It’s funny how some sayings stick in your mind. “Whit’s fur ye, will no go by ye!” is probably one of the most common ones I remember, and to anyone reading this, try reading it in a broad Scottish accent, a bit like this, “Whh-its fur yeh’ell no go bye yeh!!” If you’re still having trouble making sense of it all, don’t worry, I’ll translate for you. Basically, if something you really wanted to happen, for one reason or another, doesn’t manifest itself, then don’t worry – that thing was never meant for you anyway. This kind of line would usually be recited to you as some form of comfort in a time of need. Imagine being dumped, and devastated? This is usually something your granny would say, swiftly followed by another saying like, “there’s plenty more fish in the sea!” like your home town isn’t filled with slimy eel fish.
While there’s many an idiom, none could be more appropriate to summarise adulthood than the title of this blog post. How can that be true, I hear you all ask? Well, dearest darling readers, let me share with you, not only how expectation in general is the root of all heartache, but how 2020 gave birth to a new level of disappointment.
£100 is actually not a lot of money.
I remember at those girly sleepovers, playing games, eating junk and talking about what we would all do if we were given £100. Squealing that we would be rich, we’d take turns relaying the endless things we would buy with £100!
I’d probably suggested buying flares, platform trainers (like The Spice Girls), concert tickets, the entire nail varnish range from Collection 2000 and the Playmobil Victorian house. But then I grew up, and while yes £100 is a lot of cash when you don’t have any, it doesn’t actually stretch that far. At a push, you could maybe get the worst seat in the house at a Lady Gaga concert…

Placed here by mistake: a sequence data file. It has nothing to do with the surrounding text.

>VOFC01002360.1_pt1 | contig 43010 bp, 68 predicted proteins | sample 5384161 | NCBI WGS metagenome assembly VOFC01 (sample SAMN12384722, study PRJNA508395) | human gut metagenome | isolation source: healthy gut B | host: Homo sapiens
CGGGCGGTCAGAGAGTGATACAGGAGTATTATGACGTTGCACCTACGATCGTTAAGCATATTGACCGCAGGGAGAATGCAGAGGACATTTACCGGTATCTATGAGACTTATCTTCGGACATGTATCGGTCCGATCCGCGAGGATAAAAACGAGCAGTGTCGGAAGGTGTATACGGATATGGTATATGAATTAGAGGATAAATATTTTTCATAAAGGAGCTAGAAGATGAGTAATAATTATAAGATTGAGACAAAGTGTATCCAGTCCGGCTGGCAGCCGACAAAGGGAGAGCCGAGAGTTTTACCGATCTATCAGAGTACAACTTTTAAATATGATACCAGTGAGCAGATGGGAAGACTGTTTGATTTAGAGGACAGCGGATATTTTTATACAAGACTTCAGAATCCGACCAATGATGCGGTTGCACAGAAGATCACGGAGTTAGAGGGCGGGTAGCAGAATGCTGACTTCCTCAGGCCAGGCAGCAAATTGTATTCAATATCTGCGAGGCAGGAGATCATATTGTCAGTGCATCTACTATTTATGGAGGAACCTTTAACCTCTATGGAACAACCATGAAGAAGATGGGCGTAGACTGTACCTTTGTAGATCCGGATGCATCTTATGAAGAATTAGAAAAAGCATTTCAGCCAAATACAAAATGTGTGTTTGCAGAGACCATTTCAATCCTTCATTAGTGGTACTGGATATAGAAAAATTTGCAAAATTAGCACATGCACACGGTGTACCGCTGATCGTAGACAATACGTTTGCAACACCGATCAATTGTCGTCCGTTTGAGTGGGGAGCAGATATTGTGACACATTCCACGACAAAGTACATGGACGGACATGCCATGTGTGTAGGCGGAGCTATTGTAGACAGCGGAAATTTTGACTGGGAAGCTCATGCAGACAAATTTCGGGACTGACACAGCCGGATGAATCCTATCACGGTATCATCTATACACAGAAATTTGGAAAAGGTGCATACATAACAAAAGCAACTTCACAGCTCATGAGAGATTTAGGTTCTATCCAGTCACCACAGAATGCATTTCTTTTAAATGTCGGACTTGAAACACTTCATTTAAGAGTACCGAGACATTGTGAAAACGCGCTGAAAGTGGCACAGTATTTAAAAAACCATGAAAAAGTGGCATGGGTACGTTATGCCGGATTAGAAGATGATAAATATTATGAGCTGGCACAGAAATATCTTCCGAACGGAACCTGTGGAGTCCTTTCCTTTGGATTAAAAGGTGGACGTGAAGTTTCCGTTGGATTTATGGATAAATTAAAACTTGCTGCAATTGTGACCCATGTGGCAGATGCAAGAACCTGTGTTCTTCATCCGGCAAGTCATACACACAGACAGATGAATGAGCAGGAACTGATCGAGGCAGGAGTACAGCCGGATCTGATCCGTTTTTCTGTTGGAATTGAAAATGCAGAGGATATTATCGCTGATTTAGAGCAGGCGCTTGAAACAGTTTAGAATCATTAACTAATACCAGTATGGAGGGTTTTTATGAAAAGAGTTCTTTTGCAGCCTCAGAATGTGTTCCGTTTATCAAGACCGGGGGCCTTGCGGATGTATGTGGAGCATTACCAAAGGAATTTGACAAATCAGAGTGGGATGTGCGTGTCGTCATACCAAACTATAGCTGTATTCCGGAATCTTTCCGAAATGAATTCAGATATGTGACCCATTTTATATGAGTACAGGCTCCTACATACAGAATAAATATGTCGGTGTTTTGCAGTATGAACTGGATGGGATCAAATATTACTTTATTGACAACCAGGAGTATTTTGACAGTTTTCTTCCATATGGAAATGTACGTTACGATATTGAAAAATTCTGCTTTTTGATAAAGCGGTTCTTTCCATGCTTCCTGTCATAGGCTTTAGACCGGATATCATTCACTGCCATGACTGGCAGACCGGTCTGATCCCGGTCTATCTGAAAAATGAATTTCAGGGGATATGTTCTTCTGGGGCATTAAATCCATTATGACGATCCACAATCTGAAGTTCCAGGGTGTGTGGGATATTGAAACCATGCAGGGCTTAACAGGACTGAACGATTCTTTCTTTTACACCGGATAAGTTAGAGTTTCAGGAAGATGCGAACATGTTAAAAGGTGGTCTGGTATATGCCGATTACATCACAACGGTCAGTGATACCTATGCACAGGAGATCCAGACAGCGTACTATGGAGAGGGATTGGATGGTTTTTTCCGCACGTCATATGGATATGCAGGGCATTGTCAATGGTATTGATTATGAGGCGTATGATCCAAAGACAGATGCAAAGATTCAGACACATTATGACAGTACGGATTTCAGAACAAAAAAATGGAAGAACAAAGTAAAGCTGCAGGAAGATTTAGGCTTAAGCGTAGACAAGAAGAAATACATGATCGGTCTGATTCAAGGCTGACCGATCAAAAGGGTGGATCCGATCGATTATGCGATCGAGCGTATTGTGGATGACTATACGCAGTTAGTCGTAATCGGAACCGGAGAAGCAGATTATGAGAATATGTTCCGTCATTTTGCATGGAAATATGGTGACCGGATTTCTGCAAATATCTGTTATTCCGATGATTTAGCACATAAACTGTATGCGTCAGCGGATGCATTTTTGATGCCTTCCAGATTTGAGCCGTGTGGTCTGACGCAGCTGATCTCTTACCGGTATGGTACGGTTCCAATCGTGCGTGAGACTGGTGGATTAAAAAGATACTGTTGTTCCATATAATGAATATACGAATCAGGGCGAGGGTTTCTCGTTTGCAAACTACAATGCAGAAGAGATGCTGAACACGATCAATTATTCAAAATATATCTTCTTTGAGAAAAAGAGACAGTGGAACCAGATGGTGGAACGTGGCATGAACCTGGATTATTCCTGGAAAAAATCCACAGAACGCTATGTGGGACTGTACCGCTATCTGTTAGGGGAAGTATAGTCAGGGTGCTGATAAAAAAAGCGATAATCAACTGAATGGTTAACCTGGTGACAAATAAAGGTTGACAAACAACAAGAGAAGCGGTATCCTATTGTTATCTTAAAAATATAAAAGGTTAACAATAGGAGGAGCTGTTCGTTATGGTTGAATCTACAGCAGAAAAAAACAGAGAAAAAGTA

To put things into perspective, let me tell you exactly what £100 could buy you in Dubai:
- A dress (maybe) in Zara
- A taxi to Abu Dhabi
- A small food shop
- One month’s phone bill
- Two weeks of a one month’s gym membership
- A gelish mani/pedi
It does not buy you:
- A cut, colour and blow-dry
- A Jo Malone candle
- Anything in The White Company
£100 becomes even less money when you’re made redundant. It practically vanishes into thin air, spent on tragic things like bills, transport and food, and not a platform shoe in sight. If you don’t reign in the coffee expenditures, a daily Starbucks will leave you flat out broke – especially if dairy free fancy ones are your game.
Getting your own house will be so much fun ’cause you can decorate HOWEVER YOU WANT.
Okay first and foremost, unless you’re Richard Branson’s wife, money unfortunately is an object, and normal people have budgets. Discovering that everything you painstakingly pinned on your lock down Pinterest board accumulatively costs more than the entire value of your new house, is quite disheartening to say the least, as is finding out the price of 100% linen sheets from The White Company. But you know what’s even more disheartening? Realising that cookers and ovens come in different sizes after you’d bought the wrong size. Second hand.
That’s right readers, cookers are not manufactured in a universal one-size-fits-all scale, and if you think that’s bad, discovering that toilet suites also come under this realm too was particularly painful. Especially when the plumber didn’t speak a word of English, or Arabic. In fact, he wasn’t actually a plumber at all – he was the Plumber’s apprentice, working at the showroom of the plumber – the tea boy if you will, only we didn’t know this in the beginning, obviously.